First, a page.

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Monetary Policy and the Transition to Rational Expectations

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  • Giuseppe Ferrero

    ()
    (Bank of Italy, Economic Research Department)

Abstract

Under the assumption of bounded rationality, economic agents learn from their past mistaken predictions by combining new and old information to form new beliefs. The purpose of this paper is to examine how the policy-maker, by affecting private agents' learning process, determines the speed at which the economy converges to the rational expectation equilibrium. I find that by reacting strongly to private agents' expected inflation, a central bank would increase the speed of convergence. I assess the relevance of the transition period when looking at a criterion for evaluating monetary policy decisions and suggest that a fast convergence is not always suitable.

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Bibliographic Info

Paper provided by Bank of Italy, Economic Research and International Relations Area in its series Temi di discussione (Economic working papers) with number 499.

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Date of creation: Jun 2004
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Handle: RePEc:bdi:wptemi:td_499_04

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Keywords: Interest Rate Setting; Adaptive Learning; Rational Expectations; Speed of Convergence;

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References

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  1. George W. Evans & Seppo Honkapohja, 2001. "Expectations and the Stability Problem for Optimal Monetary Policies," University of Oregon Economics Department Working Papers 2001-6, University of Oregon Economics Department, revised 03 Aug 2001.
  2. Howitt, Peter, 1992. "Interest Rate Control and Nonconvergence to Rational Expectations," Journal of Political Economy, University of Chicago Press, vol. 100(4), pages 776-800, August.
  3. Woodford, M., 1999. "Optimal Monetary Policy Inertia.," Papers 666, Stockholm - International Economic Studies.
  4. Marcet, Albert & Sargent, Thomas J., 1989. "Convergence of least squares learning mechanisms in self-referential linear stochastic models," Journal of Economic Theory, Elsevier, vol. 48(2), pages 337-368, August.
  5. Richard Clarida & Jordi Galí & Mark Gertler, 1997. "The science of monetary policy: A new Keynesian perspective," Economics Working Papers 356, Department of Economics and Business, Universitat Pompeu Fabra, revised Apr 1999.
  6. Albert Marcet & Juan P. Nicolini, 1995. "Recurrent hyperinflations and learning," Economics Working Papers 244, Department of Economics and Business, Universitat Pompeu Fabra, revised Nov 2001.
  7. Bullard, James & Mitra, Kaushik, 2002. "Learning about monetary policy rules," Journal of Monetary Economics, Elsevier, vol. 49(6), pages 1105-1129, September.
  8. Orphanides, Athanasios & Williams, John C, 2005. "Inflation Scares and Forecast-Based Monetary Policy," CEPR Discussion Papers 4844, C.E.P.R. Discussion Papers.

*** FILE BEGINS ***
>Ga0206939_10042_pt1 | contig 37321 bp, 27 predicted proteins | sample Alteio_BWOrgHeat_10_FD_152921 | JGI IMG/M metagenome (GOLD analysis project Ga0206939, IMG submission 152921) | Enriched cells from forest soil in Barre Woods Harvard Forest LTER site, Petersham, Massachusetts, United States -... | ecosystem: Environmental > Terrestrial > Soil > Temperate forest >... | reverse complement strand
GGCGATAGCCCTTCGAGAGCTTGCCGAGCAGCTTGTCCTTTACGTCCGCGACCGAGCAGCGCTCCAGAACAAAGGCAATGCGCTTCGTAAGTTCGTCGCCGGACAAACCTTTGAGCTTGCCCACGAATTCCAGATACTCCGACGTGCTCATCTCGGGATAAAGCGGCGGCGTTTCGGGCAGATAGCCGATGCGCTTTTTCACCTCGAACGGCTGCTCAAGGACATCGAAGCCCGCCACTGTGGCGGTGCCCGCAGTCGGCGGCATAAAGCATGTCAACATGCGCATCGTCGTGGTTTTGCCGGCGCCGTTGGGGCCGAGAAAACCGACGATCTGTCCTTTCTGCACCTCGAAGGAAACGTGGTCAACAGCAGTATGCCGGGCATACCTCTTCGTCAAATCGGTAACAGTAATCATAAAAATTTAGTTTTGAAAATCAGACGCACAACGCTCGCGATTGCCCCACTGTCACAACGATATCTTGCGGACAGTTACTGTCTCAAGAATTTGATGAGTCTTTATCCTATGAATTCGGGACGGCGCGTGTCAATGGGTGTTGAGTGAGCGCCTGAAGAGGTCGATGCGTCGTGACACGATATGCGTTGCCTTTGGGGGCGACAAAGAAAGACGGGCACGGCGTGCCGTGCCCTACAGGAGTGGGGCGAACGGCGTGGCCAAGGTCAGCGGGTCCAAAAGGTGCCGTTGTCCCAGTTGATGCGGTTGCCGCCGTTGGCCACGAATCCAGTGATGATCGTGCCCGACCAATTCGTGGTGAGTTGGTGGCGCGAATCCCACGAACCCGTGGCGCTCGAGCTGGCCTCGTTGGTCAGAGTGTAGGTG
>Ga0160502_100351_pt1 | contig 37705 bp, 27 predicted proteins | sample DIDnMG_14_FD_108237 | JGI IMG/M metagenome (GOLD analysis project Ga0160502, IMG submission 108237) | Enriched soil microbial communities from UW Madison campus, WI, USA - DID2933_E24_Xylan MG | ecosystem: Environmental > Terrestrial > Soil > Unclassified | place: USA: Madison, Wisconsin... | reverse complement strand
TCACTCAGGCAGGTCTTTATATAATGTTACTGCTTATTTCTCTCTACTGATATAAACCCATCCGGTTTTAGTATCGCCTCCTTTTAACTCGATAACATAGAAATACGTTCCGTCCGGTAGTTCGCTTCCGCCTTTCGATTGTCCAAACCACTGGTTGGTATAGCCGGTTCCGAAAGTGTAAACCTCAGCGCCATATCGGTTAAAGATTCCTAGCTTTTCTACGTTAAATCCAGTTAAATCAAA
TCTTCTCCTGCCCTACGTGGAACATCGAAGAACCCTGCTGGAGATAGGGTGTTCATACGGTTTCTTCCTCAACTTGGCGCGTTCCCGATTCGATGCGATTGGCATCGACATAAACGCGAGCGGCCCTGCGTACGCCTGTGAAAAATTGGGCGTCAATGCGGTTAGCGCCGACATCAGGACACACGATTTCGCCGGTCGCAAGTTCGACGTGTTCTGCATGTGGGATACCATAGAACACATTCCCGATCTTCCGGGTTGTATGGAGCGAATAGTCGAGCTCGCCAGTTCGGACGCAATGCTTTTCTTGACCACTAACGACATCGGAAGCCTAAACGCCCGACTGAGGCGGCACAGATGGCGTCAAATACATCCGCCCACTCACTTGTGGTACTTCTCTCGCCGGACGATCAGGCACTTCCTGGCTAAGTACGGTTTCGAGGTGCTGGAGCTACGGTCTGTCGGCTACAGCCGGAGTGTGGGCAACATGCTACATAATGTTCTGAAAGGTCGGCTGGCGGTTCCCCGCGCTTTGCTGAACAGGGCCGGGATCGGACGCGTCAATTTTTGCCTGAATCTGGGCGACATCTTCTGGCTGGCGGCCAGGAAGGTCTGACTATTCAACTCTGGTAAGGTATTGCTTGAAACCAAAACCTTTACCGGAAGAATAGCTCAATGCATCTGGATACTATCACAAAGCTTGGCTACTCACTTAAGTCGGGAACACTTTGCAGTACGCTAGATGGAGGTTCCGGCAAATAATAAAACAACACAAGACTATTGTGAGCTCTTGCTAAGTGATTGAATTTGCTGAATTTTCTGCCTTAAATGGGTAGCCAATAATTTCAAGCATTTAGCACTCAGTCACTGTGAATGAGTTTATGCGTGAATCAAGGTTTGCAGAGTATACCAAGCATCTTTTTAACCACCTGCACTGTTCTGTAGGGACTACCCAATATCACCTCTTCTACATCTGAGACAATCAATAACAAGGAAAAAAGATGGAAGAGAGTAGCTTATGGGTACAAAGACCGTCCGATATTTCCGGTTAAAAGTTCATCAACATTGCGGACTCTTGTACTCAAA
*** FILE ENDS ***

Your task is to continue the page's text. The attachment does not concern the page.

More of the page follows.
9. Chryssi Giannitsarou, 2004. "Supply-side reforms and learning dynamics," Money Macro and Finance (MMF) Research Group Conference 2003 36, Money Macro and Finance Research Group.
  10. Federico Cingano & Fabiano Schivardi, 2004. "Identifying the Sources of Local Productivity Growth," Journal of the European Economic Association, MIT Press, vol. 2(4), pages 720-742, 06.
  11. Kosuke Aoki & Kalin Nikolov, 2004. "Rule-based monetary policy under central bank learning," Bank of England working papers 235, Bank of England.
  12. Kaushik Mitra & James Bullard, 2004. "Determinacy, Learnability, and Monetary Policy Inertia," Royal Holloway, University of London: Discussion Papers in Economics 04/14, Department of Economics, Royal Holloway University of London, revised Jul 2004.
  13. Paolo Finaldi Russo & Luigi Leva, 2004. "Il debito commerciale in Italia: quanto contano le motivazioni finanziarie?," Temi di discussione (Economic working papers) 496, Bank of Italy, Economic Research and International Relations Area.
  14. Bray, Margaret, 1982. "Learning, estimation, and the stability of rational expectations," Journal of Economic Theory, Elsevier, vol. 26(2), pages 318-339, April.
  15. Evans, George W. & Honkapohja, Seppo, 1999. "Learning dynamics," Handbook of Macroeconomics, in: J. B. Taylor & M. Woodford (ed.), Handbook of Macroeconomics, edition 1, volume 1, chapter 7, pages 449-542 Elsevier.
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Cited by:
  1. Michele Berardi, 2009. "Monetary Policy with Heterogeneous and Misspecified Expectations," Journal of Money, Credit and Banking, Blackwell Publishing, vol. 41(1), pages 79-100, 02.
  2. Martin Fukac, 2005. "Should Private Expectations Concern Central Bankers?," CERGE-EI Working Papers wp277, The Center for Economic Research and Graduate Education - Economic Institute, Prague.
  3. Eugenio Gaiotti & Alessandro Secchi, 2004. "Is there a cost channel of monetary policy transmission? An investigation into the pricing behavior of 2,000 firms," Macroeconomics 0412010, EconWPA.
  4. Alberto Locarno, 2007. "Imperfect Knowledge, Adaptive Learning, and the Bias Against Activist Monetary Policies," International Journal of Central Banking, International Journal of Central Banking, vol. 3(3), pages 47-85, September.
  5. Krisztina Molnar & Sergio Santoro, 2008. "Optimal Monetary Policy When Agents Are Learning," 2008 Meeting Papers 679, Society for Economic Dynamics.
  6. Martin Fukac, 2006. "New Keynesian Model Dynamics under Heterogeneous Expectations and Adaptive Learning," Working Papers 2006/5, Czech National Bank, Research Department.
  7. Sergey Slobodyan & Atanas Christev, 2006. "On learnability of E–stable equilibria," Computing in Economics and Finance 2006 451, Society for Computational Economics.

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